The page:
(Critical Survey of Science Fiction and Fantasy)

Bradley’s character illustrates the principle that in fantasy as well as in real life, the attainment of power has a high price, often entailing binding obligations. It is interesting to explore with Lythande the ability to wield power, meanwhile experiencing through her the limitations that accompany it. Working on the side of law, Lythande admits that the price of her power is high and its constraints are sometimes difficult to bear, but on the whole she is content. She can do much to alleviate the suffering of honest people and sometimes exacts just compensation from a malefactor.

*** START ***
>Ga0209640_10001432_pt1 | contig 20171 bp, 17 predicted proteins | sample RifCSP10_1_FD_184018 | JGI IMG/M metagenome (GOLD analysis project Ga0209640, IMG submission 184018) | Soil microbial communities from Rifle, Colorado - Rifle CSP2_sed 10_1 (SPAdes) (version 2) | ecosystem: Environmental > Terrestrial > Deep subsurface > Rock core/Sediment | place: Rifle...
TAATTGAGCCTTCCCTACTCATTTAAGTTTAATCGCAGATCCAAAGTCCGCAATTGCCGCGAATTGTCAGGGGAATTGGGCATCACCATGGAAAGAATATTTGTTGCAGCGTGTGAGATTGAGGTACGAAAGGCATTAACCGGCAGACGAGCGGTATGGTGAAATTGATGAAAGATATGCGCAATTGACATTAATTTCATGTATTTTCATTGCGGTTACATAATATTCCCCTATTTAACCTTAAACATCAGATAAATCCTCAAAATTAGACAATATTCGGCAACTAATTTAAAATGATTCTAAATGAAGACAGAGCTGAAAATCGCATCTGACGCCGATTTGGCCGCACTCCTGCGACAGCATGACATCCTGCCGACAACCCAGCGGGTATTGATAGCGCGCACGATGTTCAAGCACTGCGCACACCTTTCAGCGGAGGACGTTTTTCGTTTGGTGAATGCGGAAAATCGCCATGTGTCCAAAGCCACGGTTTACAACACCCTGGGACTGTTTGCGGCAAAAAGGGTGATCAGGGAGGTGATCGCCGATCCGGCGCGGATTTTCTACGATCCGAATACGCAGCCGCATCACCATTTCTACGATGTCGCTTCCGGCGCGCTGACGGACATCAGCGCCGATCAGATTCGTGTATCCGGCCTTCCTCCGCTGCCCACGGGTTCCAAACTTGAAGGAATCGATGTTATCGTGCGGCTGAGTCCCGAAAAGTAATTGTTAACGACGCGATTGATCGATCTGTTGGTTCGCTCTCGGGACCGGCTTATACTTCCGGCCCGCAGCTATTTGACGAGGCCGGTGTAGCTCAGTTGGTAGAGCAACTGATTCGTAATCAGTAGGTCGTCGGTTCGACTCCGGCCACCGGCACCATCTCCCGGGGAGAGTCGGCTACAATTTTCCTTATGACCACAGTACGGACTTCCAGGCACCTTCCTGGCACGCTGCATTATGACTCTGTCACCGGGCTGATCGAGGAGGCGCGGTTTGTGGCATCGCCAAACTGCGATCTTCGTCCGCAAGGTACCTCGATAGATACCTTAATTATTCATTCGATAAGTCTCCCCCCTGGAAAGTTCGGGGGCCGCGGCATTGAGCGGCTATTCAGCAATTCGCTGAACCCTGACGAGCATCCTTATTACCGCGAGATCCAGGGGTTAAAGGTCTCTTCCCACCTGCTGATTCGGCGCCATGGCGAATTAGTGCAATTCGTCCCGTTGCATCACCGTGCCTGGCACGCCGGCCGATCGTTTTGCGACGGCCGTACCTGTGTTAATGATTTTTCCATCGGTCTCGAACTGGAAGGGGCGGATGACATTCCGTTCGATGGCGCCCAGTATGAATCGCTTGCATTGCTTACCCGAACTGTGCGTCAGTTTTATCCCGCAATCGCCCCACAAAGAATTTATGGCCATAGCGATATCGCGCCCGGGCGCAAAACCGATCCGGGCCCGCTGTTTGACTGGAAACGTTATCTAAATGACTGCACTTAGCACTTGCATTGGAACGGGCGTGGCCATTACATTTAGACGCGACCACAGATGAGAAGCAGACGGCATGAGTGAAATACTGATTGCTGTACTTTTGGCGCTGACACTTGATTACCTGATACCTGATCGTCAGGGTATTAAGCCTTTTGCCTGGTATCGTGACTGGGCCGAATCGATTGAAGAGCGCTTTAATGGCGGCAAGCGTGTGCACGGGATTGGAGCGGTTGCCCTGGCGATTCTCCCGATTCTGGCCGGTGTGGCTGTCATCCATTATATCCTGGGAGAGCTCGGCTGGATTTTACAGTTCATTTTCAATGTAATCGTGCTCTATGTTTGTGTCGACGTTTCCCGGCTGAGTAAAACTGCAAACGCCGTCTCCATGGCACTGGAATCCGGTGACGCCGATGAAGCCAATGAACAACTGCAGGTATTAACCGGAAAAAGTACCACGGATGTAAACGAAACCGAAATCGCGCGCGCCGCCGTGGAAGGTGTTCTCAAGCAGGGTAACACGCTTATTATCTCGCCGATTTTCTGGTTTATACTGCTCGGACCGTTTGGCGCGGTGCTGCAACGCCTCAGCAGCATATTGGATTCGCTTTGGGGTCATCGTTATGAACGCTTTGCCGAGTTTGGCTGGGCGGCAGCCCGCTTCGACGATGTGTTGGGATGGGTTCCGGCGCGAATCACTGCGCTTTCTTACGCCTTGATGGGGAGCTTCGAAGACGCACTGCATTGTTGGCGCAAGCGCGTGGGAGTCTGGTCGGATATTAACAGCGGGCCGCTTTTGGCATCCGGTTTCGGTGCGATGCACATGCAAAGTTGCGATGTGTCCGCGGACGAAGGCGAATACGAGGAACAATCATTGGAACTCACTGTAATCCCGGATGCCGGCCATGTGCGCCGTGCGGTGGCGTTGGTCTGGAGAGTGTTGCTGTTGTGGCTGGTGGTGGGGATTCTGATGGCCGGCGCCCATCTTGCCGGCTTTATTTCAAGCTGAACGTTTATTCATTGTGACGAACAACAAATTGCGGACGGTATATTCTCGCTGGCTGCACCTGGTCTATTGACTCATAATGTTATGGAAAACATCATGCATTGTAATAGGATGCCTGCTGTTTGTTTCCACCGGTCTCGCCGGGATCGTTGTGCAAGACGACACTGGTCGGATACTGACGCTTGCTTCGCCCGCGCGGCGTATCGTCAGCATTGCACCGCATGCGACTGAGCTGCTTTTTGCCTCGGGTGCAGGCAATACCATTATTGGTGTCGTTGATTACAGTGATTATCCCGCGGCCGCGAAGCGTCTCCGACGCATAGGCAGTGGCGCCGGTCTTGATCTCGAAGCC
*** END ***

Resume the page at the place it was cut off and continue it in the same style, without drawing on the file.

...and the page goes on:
The majority of Bradley’s characters, if not always three-dimensional, are good-hearted, well-meaning, hard-working people. They often display quirks or flaws that allow readers a good-humored chuckle of recognition at their own, or an acquaintance’s, expense. Although magic operates in the world of Lythande, its people are ones the reader knows and with which the reader shares feelings and reactions. In this collection, there are only two characters who are unremittingly evil. One is a magician, in the first story, who has elected to serve chaos, and the other appears in the last story (McIntyre’s). He is a commoner who is a crafty and unscrupulous entrepreneur.

Although Bradley rejects the label of “feminist writer,” she has always written about strong, independent female characters in the traditionally masculine genre of heroic fantasy. In...

(The entire section is 402 words.)